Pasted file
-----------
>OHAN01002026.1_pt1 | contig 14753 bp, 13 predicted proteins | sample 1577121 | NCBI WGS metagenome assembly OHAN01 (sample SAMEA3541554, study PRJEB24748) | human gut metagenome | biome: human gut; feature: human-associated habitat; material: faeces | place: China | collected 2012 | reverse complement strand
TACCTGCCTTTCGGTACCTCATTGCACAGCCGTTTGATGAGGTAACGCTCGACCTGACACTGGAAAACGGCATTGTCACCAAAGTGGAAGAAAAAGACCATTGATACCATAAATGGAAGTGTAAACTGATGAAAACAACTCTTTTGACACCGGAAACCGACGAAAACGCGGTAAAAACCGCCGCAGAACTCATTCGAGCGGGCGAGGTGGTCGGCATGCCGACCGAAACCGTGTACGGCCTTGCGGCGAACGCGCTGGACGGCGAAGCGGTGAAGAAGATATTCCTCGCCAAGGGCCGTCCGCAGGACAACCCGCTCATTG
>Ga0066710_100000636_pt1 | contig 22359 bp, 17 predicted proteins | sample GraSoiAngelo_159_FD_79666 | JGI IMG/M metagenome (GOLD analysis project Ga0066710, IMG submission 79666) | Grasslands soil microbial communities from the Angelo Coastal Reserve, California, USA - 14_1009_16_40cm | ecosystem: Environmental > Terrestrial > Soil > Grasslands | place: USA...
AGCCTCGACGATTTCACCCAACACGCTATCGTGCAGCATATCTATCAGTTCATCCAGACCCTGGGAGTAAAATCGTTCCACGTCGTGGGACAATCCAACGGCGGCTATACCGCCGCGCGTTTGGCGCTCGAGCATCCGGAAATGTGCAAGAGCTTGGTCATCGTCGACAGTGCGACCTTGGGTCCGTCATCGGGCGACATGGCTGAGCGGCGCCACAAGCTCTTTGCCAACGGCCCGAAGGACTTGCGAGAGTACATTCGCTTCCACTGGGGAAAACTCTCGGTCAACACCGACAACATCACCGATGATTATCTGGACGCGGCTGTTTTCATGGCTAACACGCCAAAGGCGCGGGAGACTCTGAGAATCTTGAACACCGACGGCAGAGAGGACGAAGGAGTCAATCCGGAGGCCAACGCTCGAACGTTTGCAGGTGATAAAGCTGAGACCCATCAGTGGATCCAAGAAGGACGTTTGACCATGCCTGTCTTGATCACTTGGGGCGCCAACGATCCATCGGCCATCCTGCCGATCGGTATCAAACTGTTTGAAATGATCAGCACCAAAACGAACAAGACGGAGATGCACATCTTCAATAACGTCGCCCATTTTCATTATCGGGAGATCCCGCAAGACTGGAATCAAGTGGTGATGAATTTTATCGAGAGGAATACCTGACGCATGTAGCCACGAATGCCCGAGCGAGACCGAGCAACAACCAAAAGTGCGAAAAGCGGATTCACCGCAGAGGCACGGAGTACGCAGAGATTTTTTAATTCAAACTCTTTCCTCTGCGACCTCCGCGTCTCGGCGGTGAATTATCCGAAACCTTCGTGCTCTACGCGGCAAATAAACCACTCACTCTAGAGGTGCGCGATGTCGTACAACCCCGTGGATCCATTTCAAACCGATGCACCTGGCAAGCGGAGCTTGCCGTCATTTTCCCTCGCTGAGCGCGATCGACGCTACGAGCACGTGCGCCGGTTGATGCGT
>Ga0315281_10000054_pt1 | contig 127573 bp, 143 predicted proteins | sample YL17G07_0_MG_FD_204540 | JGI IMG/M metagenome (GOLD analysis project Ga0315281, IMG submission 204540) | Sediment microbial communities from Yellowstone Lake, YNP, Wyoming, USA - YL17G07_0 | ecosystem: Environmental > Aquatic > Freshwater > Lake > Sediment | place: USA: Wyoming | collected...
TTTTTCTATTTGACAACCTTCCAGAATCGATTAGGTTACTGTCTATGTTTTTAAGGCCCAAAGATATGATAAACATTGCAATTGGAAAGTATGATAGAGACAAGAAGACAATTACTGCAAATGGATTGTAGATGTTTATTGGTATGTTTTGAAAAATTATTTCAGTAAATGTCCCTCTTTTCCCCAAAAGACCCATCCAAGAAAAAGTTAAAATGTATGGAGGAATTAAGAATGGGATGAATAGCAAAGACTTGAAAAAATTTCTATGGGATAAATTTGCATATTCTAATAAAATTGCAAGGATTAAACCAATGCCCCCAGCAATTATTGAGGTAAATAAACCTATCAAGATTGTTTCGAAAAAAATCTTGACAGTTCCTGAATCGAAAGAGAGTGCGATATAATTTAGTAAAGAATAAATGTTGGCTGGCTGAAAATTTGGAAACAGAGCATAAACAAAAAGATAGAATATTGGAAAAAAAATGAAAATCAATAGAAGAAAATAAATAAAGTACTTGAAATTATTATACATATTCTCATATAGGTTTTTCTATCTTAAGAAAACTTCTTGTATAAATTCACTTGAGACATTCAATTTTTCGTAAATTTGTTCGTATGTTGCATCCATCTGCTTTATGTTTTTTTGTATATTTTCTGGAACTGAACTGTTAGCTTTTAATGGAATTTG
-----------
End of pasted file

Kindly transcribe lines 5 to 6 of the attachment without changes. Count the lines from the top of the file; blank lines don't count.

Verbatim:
>Ga0315281_10000054_pt1 | contig 127573 bp, 143 predicted proteins | sample YL17G07_0_MG_FD_204540 | JGI IMG/M metagenome (GOLD analysis project Ga0315281, IMG submission 204540) | Sediment microbial communities from Yellowstone Lake, YNP, Wyoming, USA - YL17G07_0 | ecosystem: Environmental > Aquatic > Freshwater > Lake > Sediment | place: USA: Wyoming | collected...
TTTTTCTATTTGACAACCTTCCAGAATCGATTAGGTTACTGTCTATGTTTTTAAGGCCCAAAGATATGATAAACATTGCAATTGGAAAGTATGATAGAGACAAGAAGACAATTACTGCAAATGGATTGTAGATGTTTATTGGTATGTTTTGAAAAATTATTTCAGTAAATGTCCCTCTTTTCCCCAAAAGACCCATCCAAGAAAAAGTTAAAATGTATGGAGGAATTAAGAATGGGATGAATAGCAAAGACTTGAAAAAATTTCTATGGGATAAATTTGCATATTCTAATAAAATTGCAAGGATTAAACCAATGCCCCCAGCAATTATTGAGGTAAATAAACCTATCAAGATTGTTTCGAAAAAAATCTTGACAGTTCCTGAATCGAAAGAGAGTGCGATATAATTTAGTAAAGAATAAATGTTGGCTGGCTGAAAATTTGGAAACAGAGCATAAACAAAAAGATAGAATATTGGAAAAAAAATGAAAATCAATAGAAGAAAATAAATAAAGTACTTGAAATTATTATACATATTCTCATATAGGTTTTTCTATCTTAAGAAAACTTCTTGTATAAATTCACTTGAGACATTCAATTTTTCGTAAATTTGTTCGTATGTTGCATCCATCTGCTTTATGTTTTTTTGTATATTTTCTGGAACTGAACTGTTAGCTTTTAATGGAATTTG